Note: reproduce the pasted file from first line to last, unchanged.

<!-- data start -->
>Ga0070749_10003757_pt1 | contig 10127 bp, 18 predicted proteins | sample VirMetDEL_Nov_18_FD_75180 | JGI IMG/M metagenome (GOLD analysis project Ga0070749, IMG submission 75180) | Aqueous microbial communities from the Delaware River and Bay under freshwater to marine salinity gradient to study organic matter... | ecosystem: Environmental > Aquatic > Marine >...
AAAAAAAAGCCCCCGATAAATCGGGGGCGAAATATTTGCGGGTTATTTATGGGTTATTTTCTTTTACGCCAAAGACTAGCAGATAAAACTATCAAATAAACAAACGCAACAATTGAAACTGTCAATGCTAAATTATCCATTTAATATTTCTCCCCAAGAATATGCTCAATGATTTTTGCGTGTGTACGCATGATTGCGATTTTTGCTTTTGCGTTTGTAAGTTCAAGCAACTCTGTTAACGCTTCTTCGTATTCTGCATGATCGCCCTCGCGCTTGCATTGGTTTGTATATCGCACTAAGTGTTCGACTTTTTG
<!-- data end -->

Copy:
>Ga0070749_10003757_pt1 | contig 10127 bp, 18 predicted proteins | sample VirMetDEL_Nov_18_FD_75180 | JGI IMG/M metagenome (GOLD analysis project Ga0070749, IMG submission 75180) | Aqueous microbial communities from the Delaware River and Bay under freshwater to marine salinity gradient to study organic matter... | ecosystem: Environmental > Aquatic > Marine >...
AAAAAAAAGCCCCCGATAAATCGGGGGCGAAATATTTGCGGGTTATTTATGGGTTATTTTCTTTTACGCCAAAGACTAGCAGATAAAACTATCAAATAAACAAACGCAACAATTGAAACTGTCAATGCTAAATTATCCATTTAATATTTCTCCCCAAGAATATGCTCAATGATTTTTGCGTGTGTACGCATGATTGCGATTTTTGCTTTTGCGTTTGTAAGTTCAAGCAACTCTGTTAACGCTTCTTCGTATTCTGCATGATCGCCCTCGCGCTTGCATTGGTTTGTATATCGCACTAAGTGTTCGACTTTTTG